Programmatic is changing the advertiser-agency relationship
Jean-Francois Renaud, CEO of Adviso on why advertisers are tempted to bring programmatic in-house, and what should be considered before making the switch.
By Jean-Francois Renaud
Programmatic media buying is changing the agency-advertiser relationship. The latter are looking for transparency and optimization, but their agencies’ way of working doesn’t allow it. Consequently, they’re tempted to internalize. Is this a good idea? What must they foresee in order to make it work?
I recently spent two days in Napa Valley in California at the TubeMogulU event organized by Tubemogul, a programmatic platform for online video ads. What really caught my attention was the interest in having advertisers benefit from certain aspects of programmatic media buying.
The talk that interested me the most was by Joanna O’Connell, director of research at AdExchanger. She is intimately familiar with both agencies and programmatic, having worked as media supervisor at Razorfish, then moved to Forrester where she studied the evolution of its programmatic media, before finally landing at AdExchanger. Her session looked at ways of managing the altered advertiser-agency relationship in the age of programmatic.
There’s no doubt that this method of buying media brings its share of challenges and opportunities, as much for the advertiser as the agency.
Why are advertisers tempted to internalize?
Self-serve tools have always had the effect of inspiring advertisers to want to do things themselves, for better or for worse. What’s more, the collection, organization, and deployment of audience data that programmatic facilitates is inciting an ever-greater number of mature digital advertisers to invest in tools to keep this invaluable asset in-house, and retain independence from their agency.
O’Connell noticed, during her many interviews with advertisers, that they were frustrated by their agencies’ lack of excitement and investment in programmatic. This is the primary reason cited for wanting to internalize this practice.
Moreover, the lack of transparency about cost, business models, and the private agreements available through agency trading desks irritated some advertisers who decided to take matters back into their own hands. Among these are Kellog’s and Kraft.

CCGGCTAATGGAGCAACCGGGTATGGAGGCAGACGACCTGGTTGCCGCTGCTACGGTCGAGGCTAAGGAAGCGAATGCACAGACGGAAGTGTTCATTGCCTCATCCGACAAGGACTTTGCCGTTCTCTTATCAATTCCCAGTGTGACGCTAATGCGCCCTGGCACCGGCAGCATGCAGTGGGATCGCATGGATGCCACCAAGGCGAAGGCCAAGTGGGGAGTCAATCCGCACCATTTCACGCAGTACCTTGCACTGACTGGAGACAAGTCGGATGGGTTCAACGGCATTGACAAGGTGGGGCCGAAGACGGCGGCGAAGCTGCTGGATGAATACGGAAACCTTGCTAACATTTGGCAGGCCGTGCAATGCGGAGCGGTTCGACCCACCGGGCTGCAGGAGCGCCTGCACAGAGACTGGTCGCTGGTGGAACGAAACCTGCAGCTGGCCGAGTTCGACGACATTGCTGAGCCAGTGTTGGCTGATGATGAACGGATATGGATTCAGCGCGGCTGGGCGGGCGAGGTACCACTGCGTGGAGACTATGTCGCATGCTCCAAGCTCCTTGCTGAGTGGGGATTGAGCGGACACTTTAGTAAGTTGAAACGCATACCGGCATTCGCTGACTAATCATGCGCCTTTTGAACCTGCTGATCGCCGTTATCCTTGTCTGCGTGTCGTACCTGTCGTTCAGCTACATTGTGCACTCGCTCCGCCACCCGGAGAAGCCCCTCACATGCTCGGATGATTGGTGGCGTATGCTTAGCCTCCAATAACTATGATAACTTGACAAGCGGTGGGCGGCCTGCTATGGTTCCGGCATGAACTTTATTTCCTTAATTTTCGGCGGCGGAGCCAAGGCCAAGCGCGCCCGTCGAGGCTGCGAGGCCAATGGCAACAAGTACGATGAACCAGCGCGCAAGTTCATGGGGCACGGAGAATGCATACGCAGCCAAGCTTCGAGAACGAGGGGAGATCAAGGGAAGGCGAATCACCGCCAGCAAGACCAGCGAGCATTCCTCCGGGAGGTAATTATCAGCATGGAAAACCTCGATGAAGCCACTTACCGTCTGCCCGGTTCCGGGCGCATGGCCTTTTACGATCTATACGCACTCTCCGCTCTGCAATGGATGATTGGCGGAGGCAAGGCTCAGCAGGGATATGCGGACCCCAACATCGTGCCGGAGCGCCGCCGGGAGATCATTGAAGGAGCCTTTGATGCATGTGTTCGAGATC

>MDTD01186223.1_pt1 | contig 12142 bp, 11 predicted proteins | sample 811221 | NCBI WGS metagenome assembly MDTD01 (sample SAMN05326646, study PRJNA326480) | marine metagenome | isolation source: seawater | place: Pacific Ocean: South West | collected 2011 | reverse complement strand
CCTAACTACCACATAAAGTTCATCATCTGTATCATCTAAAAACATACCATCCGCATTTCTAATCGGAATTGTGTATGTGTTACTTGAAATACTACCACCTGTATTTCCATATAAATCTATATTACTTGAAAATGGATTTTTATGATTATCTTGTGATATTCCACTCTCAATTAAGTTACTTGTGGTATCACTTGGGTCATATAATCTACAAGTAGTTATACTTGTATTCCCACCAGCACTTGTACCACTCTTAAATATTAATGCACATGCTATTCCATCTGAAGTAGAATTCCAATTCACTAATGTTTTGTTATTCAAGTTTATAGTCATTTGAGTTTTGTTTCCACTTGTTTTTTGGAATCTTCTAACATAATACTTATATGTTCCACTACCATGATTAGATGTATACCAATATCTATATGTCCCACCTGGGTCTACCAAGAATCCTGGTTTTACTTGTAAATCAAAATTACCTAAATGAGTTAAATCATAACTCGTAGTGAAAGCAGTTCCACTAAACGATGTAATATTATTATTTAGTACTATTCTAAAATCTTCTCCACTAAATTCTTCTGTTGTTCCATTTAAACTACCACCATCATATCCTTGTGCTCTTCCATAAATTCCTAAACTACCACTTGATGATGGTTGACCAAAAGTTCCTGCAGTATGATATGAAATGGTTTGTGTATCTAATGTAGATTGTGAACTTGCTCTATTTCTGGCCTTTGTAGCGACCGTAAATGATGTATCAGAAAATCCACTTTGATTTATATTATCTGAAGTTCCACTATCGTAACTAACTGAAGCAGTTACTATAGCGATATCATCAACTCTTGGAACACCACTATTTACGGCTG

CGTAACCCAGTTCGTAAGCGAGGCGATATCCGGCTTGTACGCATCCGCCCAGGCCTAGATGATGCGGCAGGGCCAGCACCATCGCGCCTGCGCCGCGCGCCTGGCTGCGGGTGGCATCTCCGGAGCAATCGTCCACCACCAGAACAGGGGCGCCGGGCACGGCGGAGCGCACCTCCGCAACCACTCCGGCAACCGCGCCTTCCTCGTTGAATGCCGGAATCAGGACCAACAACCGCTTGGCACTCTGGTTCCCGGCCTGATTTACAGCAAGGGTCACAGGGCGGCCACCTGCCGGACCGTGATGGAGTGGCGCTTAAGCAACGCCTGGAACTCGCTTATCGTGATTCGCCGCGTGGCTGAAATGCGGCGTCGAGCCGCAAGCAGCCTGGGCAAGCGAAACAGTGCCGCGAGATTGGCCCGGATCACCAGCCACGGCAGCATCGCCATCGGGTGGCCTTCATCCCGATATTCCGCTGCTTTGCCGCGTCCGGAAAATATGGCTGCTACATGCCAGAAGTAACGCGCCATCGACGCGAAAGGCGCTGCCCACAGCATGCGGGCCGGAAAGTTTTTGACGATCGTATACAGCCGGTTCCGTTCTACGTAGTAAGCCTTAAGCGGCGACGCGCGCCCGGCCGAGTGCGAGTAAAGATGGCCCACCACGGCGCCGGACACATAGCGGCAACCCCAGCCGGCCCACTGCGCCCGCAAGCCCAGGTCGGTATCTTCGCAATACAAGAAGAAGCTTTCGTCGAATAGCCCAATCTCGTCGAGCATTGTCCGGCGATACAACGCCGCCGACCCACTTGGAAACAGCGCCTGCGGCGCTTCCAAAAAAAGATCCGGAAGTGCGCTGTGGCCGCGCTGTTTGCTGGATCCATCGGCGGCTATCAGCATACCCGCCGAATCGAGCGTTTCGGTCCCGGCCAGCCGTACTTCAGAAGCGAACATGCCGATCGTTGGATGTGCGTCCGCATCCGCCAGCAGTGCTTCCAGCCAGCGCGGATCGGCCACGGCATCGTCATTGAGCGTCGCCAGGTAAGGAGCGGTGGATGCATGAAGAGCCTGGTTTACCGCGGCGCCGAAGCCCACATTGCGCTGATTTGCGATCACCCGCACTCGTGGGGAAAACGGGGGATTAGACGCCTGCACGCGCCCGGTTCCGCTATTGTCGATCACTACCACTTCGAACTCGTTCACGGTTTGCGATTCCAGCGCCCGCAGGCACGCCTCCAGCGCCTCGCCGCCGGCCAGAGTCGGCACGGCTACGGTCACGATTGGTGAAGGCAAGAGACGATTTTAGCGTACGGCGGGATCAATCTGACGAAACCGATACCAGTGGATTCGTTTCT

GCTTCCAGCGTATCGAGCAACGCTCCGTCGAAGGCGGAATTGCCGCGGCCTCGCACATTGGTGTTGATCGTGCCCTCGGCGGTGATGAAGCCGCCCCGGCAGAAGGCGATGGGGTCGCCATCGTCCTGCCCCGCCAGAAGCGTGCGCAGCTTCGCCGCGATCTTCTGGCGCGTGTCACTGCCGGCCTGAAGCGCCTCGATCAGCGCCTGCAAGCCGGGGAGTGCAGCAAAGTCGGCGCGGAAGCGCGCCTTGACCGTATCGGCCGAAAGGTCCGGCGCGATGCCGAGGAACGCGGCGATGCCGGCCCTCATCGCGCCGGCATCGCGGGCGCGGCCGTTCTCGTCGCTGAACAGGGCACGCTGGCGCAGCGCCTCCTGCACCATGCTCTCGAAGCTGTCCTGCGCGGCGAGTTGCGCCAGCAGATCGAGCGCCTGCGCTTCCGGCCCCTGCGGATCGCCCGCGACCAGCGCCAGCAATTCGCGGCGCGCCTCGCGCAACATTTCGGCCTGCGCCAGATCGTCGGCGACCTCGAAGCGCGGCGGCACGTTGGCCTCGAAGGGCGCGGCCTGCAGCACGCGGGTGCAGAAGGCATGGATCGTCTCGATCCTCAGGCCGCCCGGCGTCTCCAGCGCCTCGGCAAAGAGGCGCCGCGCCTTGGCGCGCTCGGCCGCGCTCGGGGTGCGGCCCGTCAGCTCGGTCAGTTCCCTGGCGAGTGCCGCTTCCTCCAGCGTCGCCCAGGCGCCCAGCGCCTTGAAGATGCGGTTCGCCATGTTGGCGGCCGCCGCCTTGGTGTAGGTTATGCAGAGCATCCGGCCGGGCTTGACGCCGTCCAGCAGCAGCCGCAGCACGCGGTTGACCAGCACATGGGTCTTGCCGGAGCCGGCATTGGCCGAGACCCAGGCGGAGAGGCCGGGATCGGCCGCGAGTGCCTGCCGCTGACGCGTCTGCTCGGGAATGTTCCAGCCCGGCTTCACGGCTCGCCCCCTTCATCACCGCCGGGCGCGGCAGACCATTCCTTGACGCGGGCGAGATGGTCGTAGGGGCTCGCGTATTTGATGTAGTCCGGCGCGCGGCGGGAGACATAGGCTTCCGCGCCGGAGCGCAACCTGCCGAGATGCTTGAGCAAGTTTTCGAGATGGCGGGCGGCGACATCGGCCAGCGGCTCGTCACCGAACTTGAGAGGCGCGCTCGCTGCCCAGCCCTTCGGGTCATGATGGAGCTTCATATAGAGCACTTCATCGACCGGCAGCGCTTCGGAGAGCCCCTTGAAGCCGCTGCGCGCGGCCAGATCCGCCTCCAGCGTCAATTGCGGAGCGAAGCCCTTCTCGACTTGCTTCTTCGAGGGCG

What constitutes a healthy relationship?
A model we’re seeing more and more is one in which the advertiser plays a bigger role in the relationship. The advertiser is the lead, they’ve internalized certain key tools (the DSP to buy media and the DMP to manage their audience data) which they make available to their agency or agencies. That way, if ever they decided to change agencies, they can make the switch without worrying that they will lose critical audience data. Equally, they can make a programmatic buy without the spectre of a conflict of interest, since they can confirm costs per impression themselves, through their DSP.
Of course, this type of approach isn’t necessarily possible in every situation, and entails its share of challenges. Coordination with creative becomes more complicated in a model like this, and the advertiser would need to hire new resources, or make changes to the way their teams are structured.
As well, they would need to take control, or at the very least take ownership, of their digital assets: their data, ad server, and management tools. It’s a burden that many advertisers would have a hard time taking on, since many are far from having the necessary digital maturity. But it’s also something that could make all the difference, and allow advertisers to optimize their digital media budgets. Agencies and consultants could take on the role of helping advertisers who want to move in this direction to implement the right tools.
Some will be tempted to internalize completely, but Joanna O’Connell (and me) would only recommend this for start-ups, or younger companies with a more deeply ingrained digital culture. This kind of opportunity for advertisers comes with its share of responsibility.
Jean-Francois Renaud is CEO of Montreal-based internet strategy and marketing consultancy Adviso